Appeal from the Order of the Court of Common Pleas of Washington County in case of Dorothy Barnhart v. Zoning Hearing Board of Nottingham Township, Washington County, Pennsylvania, No. 51 February Term, 1978.
William A. Johnson, of Wilsom & Johnson, for appellant.
Bernard L. McQuinly, with him Peter J. Mansmann, of Mansmann, Beggy & Campbell, for appellee.
Judges Crumlish, Jr., Mencer and MacPhail, sitting as a panel of three. Opinion by Judge Crumlish, Jr. This decision was reached prior to the death of President Judge Bowman. Judge DiSalle did not participate in the decision in this case.
[ 49 Pa. Commw. Page 482]
The Washington County Common Pleas Court affirmed the finding of the Nottingham Township Zoning Hearing Board (ZHB) that the boarding of horses was not a agricultural use within the meaning of the zoning ordinance. Dorothy Barnhart appeals. We reverse.
The facts are as follows:
Barnhart is the lessee of 65 acres of ground in Nottingham Township, Washington County, Pennsylvania, used for the boarding and riding of approximately 33 horses owned by 19 separate owners. At the time of the hearing, the property in question was zoned A-1 Agricultural/R-1 Residential. In 1977, to legitimize the use, Barnhart applied to the ZHB for a variance and at the same time contended that her use was permitted as a matter of right under the ordinance. The ZHB found that the requested use was not permitted within the terms of the ordinance because of its commercial aspect and denied the variance, finding no evidence of hardship peculiar to the property.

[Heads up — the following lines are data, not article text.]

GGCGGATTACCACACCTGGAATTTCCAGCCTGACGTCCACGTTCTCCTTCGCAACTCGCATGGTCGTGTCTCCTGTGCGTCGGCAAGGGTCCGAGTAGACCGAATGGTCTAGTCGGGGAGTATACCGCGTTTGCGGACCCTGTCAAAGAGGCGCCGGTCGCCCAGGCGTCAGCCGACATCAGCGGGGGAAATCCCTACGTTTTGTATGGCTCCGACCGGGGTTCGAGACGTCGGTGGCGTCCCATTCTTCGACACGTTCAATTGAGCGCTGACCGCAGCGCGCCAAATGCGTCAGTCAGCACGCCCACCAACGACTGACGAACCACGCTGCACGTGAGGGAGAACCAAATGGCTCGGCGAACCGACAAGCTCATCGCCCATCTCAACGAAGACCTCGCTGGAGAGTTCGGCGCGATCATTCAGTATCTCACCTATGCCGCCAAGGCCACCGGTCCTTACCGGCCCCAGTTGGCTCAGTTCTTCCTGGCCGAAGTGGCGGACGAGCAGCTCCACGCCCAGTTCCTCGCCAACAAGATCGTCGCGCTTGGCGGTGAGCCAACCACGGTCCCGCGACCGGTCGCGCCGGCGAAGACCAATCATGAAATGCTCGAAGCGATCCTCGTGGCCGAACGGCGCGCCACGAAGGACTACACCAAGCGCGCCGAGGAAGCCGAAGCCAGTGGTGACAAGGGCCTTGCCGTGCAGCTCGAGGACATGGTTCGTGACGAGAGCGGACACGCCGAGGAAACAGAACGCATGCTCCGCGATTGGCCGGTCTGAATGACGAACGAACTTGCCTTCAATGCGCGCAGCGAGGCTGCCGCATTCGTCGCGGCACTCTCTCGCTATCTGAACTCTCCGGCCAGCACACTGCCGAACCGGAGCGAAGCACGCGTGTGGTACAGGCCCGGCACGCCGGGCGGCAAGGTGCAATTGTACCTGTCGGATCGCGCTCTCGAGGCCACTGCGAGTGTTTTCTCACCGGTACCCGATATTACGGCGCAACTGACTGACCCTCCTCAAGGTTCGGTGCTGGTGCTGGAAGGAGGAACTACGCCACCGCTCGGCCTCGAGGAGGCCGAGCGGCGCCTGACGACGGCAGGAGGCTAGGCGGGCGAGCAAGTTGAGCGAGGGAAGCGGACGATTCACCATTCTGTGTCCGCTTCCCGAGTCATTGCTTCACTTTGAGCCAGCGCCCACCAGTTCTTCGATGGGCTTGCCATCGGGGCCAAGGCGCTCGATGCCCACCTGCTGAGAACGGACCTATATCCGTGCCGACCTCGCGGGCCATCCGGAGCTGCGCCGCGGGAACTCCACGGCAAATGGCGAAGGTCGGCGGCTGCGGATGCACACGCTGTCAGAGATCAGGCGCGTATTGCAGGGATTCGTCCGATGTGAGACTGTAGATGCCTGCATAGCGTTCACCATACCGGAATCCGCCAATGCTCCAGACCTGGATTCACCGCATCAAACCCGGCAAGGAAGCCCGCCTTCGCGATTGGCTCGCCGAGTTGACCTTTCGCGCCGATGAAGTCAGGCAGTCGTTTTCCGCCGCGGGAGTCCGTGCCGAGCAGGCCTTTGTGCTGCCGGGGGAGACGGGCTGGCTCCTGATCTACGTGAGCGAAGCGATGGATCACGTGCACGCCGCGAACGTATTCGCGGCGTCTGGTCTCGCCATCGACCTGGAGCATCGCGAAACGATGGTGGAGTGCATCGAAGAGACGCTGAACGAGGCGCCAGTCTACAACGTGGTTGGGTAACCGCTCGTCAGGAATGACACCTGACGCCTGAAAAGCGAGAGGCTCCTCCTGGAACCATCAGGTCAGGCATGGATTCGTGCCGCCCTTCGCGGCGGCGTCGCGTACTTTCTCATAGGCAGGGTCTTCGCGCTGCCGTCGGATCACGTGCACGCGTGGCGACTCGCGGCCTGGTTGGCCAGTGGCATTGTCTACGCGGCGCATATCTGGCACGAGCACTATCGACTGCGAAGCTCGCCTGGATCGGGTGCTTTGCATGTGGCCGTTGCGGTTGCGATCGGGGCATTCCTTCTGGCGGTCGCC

[ 49 Pa. Commw. Page 483]
The common pleas court affirmed on appeal.
Here, Barnhart only contests the lower court's refusal to find that her use was permitted. Thus, the question is whether the boarding of horses under these facts is an agricultural use within the terms of the statute.
Where, as in this case, the court below took no additional testimony, our review is limited to the narrow issue of whether the ZHB abused its discretion or committed an error of law. Village 2 at New Hope, Inc. Appeals, 429 Pa. 626, 241 A.2d 81 (1968).
In interpreting a section defining permitted uses, the permissive nature of the phrase in the ordinance must be broadly interpreted so as to give a landowner the benefit of the least restrictive use and enjoyment of his land. Brunner v. Upper Makefield Township ...